Catalogs are actually an important multi-use in nature. They will help the stamp collector keep up on general stamp data, be used as a basic identification guide and help the collector track the values of his collection and his want list. There are several types and publishers of stamp catalogs. This site predominantly references the Scott Catalog for numbering and facts.Catalogs may seem expensive when just starting out so a couple good recommendations are to use the free resources of your public library, many have them in the reference section and when starting out you may want to shop around for a used set. A catalog that is two years old is close enough for the average collector starting out. Values don’t generally climb that fast unless a particularly desirable variant is discovered. The stamp data and identification information is 99.999% as viable as the day it was printed. The only information it will be lacking is for the issues released since it was printed. Much of that data and identification information is available in new catalogs at the library or on-line.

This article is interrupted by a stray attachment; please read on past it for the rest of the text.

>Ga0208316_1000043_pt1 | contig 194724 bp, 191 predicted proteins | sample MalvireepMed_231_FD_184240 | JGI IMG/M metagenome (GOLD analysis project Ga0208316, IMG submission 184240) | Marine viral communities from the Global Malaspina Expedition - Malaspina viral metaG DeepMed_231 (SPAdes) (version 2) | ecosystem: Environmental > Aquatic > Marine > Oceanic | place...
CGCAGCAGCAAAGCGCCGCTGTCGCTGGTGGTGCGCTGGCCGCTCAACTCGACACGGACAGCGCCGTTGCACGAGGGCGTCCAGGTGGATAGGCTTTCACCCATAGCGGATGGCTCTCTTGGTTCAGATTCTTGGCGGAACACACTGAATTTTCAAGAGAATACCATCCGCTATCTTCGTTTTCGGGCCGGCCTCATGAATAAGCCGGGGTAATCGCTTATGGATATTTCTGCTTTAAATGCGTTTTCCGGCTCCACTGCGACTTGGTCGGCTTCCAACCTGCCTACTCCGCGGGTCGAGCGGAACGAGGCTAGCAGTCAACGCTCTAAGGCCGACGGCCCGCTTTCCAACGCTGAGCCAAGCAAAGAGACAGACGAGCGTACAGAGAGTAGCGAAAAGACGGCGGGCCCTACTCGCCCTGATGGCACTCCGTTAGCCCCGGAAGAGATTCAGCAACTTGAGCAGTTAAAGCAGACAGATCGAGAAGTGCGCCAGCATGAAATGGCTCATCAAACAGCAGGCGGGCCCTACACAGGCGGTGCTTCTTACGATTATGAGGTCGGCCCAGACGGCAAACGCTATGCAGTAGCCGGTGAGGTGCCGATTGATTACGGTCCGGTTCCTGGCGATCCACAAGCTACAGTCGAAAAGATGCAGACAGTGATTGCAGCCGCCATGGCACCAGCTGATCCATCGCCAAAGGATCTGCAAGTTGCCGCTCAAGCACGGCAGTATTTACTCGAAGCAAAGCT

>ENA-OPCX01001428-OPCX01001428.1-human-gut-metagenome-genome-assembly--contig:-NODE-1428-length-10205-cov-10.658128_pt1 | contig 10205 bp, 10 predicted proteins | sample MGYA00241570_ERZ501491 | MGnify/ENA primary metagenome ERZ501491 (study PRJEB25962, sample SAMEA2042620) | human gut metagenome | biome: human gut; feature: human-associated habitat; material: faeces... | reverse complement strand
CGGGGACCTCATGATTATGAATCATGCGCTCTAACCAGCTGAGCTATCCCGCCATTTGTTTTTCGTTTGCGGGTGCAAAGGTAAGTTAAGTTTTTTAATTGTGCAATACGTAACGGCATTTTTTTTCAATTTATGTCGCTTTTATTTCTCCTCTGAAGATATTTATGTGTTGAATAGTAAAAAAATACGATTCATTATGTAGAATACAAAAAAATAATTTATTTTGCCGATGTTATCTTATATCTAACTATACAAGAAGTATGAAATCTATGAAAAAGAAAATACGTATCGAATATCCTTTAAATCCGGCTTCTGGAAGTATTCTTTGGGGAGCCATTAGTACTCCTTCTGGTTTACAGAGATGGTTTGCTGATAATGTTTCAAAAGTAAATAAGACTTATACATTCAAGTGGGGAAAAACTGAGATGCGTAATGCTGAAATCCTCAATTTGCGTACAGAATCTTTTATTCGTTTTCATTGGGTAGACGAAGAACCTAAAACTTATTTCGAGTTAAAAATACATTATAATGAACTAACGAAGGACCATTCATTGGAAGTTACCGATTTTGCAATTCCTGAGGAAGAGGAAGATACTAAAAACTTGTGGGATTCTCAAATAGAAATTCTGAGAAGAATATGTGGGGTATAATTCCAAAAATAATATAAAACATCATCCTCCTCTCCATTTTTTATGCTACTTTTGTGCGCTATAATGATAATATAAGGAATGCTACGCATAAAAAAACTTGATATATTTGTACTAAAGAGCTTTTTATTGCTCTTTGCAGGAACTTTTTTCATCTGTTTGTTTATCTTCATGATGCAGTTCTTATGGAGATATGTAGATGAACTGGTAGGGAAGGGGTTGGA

Basically most of the tools used in stamp collecting are used with the aim of preserving stamps. That is to say handling and identifying stamps without causing any harm or damaging the stamp.
Most of preservation concerns would come under supplies but I decided to put a word in here to talk about excessive bright lights, heat and humidity.
Combination of any of these elements in their extremes can be disastrous for your collection. For more information see the Purpose and Risks section.
There are some archival sprays and But would advise you to stay away from anything you don’t understand or know the long term effects of. I have no experience with the spray, it’s mostly used for drawings and artwork but I’d recommend holding off until you or I find a knowledgeable authoritative source for more information about any side effects.